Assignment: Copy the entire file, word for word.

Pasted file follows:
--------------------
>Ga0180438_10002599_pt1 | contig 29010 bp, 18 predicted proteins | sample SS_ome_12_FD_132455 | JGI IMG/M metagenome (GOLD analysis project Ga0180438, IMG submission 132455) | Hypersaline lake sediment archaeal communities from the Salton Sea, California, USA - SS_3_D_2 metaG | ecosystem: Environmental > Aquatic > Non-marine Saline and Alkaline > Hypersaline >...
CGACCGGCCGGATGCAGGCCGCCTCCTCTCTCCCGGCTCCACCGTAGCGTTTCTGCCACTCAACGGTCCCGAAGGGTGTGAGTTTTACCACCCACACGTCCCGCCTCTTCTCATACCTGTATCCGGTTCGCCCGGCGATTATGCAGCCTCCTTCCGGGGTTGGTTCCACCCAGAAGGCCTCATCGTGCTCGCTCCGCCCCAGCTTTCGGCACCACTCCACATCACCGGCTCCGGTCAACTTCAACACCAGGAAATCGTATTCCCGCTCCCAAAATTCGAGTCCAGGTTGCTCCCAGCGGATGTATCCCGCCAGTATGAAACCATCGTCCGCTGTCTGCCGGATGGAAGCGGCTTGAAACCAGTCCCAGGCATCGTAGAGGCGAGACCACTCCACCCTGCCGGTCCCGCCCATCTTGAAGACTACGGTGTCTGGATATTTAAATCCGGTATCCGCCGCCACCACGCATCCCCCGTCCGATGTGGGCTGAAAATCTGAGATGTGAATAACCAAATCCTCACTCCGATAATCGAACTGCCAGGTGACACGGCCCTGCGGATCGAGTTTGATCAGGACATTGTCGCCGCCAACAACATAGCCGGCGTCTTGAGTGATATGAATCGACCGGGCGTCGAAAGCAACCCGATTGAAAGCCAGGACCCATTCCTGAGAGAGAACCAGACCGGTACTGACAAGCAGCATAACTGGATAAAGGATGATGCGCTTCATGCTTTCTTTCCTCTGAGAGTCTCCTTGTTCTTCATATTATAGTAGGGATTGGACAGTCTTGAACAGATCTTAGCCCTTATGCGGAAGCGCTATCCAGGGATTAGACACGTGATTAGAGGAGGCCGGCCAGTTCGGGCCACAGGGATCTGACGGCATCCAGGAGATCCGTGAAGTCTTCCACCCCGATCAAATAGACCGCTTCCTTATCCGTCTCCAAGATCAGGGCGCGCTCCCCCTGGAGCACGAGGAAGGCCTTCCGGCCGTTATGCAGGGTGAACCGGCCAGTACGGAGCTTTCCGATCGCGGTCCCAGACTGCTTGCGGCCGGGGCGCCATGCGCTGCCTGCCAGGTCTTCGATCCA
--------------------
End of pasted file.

>Ga0180438_10002599_pt1 | contig 29010 bp, 18 predicted proteins | sample SS_ome_12_FD_132455 | JGI IMG/M metagenome (GOLD analysis project Ga0180438, IMG submission 132455) | Hypersaline lake sediment archaeal communities from the Salton Sea, California, USA - SS_3_D_2 metaG | ecosystem: Environmental > Aquatic > Non-marine Saline and Alkaline > Hypersaline >...
CGACCGGCCGGATGCAGGCCGCCTCCTCTCTCCCGGCTCCACCGTAGCGTTTCTGCCACTCAACGGTCCCGAAGGGTGTGAGTTTTACCACCCACACGTCCCGCCTCTTCTCATACCTGTATCCGGTTCGCCCGGCGATTATGCAGCCTCCTTCCGGGGTTGGTTCCACCCAGAAGGCCTCATCGTGCTCGCTCCGCCCCAGCTTTCGGCACCACTCCACATCACCGGCTCCGGTCAACTTCAACACCAGGAAATCGTATTCCCGCTCCCAAAATTCGAGTCCAGGTTGCTCCCAGCGGATGTATCCCGCCAGTATGAAACCATCGTCCGCTGTCTGCCGGATGGAAGCGGCTTGAAACCAGTCCCAGGCATCGTAGAGGCGAGACCACTCCACCCTGCCGGTCCCGCCCATCTTGAAGACTACGGTGTCTGGATATTTAAATCCGGTATCCGCCGCCACCACGCATCCCCCGTCCGATGTGGGCTGAAAATCTGAGATGTGAATAACCAAATCCTCACTCCGATAATCGAACTGCCAGGTGACACGGCCCTGCGGATCGAGTTTGATCAGGACATTGTCGCCGCCAACAACATAGCCGGCGTCTTGAGTGATATGAATCGACCGGGCGTCGAAAGCAACCCGATTGAAAGCCAGGACCCATTCCTGAGAGAGAACCAGACCGGTACTGACAAGCAGCATAACTGGATAAAGGATGATGCGCTTCATGCTTTCTTTCCTCTGAGAGTCTCCTTGTTCTTCATATTATAGTAGGGATTGGACAGTCTTGAACAGATCTTAGCCCTTATGCGGAAGCGCTATCCAGGGATTAGACACGTGATTAGAGGAGGCCGGCCAGTTCGGGCCACAGGGATCTGACGGCATCCAGGAGATCCGTGAAGTCTTCCACCCCGATCAAATAGACCGCTTCCTTATCCGTCTCCAAGATCAGGGCGCGCTCCCCCTGGAGCACGAGGAAGGCCTTCCGGCCGTTATGCAGGGTGAACCGGCCAGTACGGAGCTTTCCGATCGCGGTCCCAGACTGCTTGCGGCCGGGGCGCCATGCGCTGCCTGCCAGGTCTTCGATCCA